As far as I know, I’ve had four. Of course, I’ve been scared more times than that, but we’re talking here about ghostly visitors. So, four. The first occurred in November 1978 in Farnam Castle, Surry, England. Now old British castles are known for their ghosts. My late wife and I were there for a smallish week-long gathering on Educating for the Future, organized by Dr. Jonas Salk, the inventor of the first polio vaccine. The castle was genuinely old, the first part built around 1100 by the grandson of William the Conqueror...
Simone and I were staying in the newest part, built in the 17th century by the Anglican bishop then housed there. It was of course around midnight. We were just falling asleep after a full first day when I felt a cool breeze even though the window was closed. Then the lights went out. I tried to turn them back on, but the switches were all dead. The loo was in the hallway, and I’ll admit to being scared to go there all by myself. Still, we managed to make it through the night. The next morning the lights all worked again. I told our British host what had happened and offered that a fuse must have blown. “Oh no,” he replied, “the Bishop has simply paid you a welcoming visit.” Well, on our final night, the same thing happened. This time I wasn’t scared, and in my head I thanked Bishop Morley for his hospitality, then fell asleep right away.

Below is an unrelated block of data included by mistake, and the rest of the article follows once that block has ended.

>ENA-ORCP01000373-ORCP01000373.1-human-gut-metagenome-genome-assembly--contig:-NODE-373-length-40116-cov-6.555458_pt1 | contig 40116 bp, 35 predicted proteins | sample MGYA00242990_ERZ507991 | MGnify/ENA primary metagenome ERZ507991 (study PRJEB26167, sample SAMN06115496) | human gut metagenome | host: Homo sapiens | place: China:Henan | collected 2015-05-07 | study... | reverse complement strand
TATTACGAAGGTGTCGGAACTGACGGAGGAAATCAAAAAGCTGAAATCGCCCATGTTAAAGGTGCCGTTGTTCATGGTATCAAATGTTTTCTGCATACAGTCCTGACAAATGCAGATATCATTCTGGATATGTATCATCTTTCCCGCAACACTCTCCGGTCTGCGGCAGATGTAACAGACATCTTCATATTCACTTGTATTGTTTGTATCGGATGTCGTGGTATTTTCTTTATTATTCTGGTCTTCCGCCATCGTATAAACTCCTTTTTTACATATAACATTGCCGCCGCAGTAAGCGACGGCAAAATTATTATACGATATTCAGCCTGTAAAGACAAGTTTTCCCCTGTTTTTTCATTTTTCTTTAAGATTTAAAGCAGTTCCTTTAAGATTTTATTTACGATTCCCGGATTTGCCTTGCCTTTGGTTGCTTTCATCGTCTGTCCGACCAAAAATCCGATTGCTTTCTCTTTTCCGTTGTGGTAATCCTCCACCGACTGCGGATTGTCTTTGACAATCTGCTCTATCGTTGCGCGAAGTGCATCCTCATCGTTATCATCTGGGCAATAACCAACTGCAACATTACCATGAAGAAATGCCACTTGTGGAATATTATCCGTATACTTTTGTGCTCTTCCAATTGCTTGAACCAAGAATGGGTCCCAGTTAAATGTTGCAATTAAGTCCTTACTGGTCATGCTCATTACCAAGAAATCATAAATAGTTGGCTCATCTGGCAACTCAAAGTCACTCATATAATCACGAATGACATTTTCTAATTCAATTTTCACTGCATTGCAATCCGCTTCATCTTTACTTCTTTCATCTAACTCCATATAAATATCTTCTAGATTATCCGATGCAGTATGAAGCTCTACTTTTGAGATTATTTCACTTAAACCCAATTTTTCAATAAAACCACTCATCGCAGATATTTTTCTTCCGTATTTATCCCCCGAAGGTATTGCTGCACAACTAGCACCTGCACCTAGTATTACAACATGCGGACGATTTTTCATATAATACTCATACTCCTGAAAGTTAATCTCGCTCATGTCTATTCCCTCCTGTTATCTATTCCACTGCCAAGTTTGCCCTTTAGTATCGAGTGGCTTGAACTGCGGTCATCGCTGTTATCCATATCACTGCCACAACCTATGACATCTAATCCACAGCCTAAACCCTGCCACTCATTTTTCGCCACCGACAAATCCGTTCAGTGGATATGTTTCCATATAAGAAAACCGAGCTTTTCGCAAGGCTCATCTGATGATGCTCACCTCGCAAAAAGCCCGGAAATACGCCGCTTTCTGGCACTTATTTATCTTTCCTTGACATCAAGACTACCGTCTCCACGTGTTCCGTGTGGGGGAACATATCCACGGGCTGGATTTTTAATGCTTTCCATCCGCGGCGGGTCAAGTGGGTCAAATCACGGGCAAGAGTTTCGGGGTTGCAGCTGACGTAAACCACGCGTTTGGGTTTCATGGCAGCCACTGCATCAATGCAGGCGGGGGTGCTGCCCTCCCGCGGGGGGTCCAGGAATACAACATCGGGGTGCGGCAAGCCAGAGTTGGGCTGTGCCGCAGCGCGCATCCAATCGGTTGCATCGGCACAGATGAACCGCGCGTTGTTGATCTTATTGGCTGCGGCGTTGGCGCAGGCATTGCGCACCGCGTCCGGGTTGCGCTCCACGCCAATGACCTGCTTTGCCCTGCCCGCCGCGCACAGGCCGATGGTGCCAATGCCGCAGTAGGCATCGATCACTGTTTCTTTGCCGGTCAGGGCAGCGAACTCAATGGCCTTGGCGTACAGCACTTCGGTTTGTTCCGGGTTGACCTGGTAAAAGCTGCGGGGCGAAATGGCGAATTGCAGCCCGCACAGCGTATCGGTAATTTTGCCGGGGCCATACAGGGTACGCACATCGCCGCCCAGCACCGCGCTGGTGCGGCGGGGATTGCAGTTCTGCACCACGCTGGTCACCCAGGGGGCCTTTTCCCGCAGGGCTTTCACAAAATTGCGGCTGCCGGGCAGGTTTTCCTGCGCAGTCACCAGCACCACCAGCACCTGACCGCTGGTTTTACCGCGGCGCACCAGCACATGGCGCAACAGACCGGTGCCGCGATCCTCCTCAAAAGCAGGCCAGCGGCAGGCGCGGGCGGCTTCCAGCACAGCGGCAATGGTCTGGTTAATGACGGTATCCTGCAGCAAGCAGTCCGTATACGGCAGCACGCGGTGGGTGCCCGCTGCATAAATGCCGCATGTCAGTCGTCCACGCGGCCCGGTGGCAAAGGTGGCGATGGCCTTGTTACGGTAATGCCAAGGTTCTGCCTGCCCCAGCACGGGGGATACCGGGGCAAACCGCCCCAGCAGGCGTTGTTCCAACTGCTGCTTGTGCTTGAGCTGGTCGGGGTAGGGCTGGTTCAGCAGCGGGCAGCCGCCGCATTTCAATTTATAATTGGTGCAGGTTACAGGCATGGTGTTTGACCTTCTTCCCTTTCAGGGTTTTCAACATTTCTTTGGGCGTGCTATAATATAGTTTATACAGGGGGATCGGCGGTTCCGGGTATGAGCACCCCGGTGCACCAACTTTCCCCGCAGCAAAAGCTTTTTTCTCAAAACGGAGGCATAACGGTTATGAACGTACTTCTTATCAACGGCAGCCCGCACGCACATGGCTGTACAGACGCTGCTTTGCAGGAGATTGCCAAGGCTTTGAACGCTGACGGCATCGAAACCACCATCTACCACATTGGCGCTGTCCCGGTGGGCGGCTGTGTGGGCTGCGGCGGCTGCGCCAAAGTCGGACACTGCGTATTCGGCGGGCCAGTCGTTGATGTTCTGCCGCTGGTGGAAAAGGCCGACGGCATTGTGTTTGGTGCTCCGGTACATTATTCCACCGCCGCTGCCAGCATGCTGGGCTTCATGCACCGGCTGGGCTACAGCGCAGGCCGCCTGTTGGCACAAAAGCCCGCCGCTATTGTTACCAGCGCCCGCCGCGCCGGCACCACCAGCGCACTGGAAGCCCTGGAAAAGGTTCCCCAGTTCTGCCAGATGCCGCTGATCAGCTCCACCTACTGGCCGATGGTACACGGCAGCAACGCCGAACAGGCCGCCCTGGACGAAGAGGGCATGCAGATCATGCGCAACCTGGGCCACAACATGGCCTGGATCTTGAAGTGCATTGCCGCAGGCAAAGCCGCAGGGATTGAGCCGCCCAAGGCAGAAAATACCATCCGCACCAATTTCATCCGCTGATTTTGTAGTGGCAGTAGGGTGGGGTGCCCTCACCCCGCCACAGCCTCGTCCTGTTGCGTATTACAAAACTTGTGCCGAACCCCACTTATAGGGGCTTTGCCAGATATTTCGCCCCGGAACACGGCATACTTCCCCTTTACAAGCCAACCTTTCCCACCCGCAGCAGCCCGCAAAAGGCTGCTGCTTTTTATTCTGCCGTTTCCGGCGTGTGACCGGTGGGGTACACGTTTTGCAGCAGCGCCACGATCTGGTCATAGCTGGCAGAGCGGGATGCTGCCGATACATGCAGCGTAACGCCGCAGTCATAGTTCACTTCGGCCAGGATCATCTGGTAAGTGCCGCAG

The second ghostly encounter took place in a restored Shaker village, “Shakertown,” about an hour’s drive outside Lexington, Kentucky. For several years I had been attending a small annual conference of some 15 postsecondary educators from around the country to discuss issues relating to collegiate general-education programs. We were all housed in one of the former Shaker dormitories, where the brothers and sisters lived on different sides of the building and accessed their modestly furnished rooms by separate entries. (Shakers, members of an offshoot of the Quakers, were celibate and lived in communities in the Eastern U.S. from around 1790. The last members, in Maine, died some years ago.) Having arrived this particular year a few hours early, I decided to take a rest. In the middle of my nap, I felt a strong pressure on my chest. Thinking I was having a heart attack, I tried to relax and see what would happen next. Then a male voice, not mine, said inside my head, “I didn’t mean to startle you, but that was the only way I could get your attention.” (The pressure had suddenly ceased.) “You see, I once lived in this room and have been stuck here ever since. To go where I need to, someone still in the body has to pray for me.” Wondering why he had been stuck here for what must have been many years—the community had closed down generations before—, he read my thoughts and said, “Just as you can’t see us, we can’t see you. But in your case, I saw a glow around your body and knew where you were. Would you please pray for me?” I did. “Thank you. I feel lighter now. I’m going. Oh, and I can see that you will have a good future. Blessings to you. Goodbye.” Stay tuned for two more ghost stories, from Borneo, next time.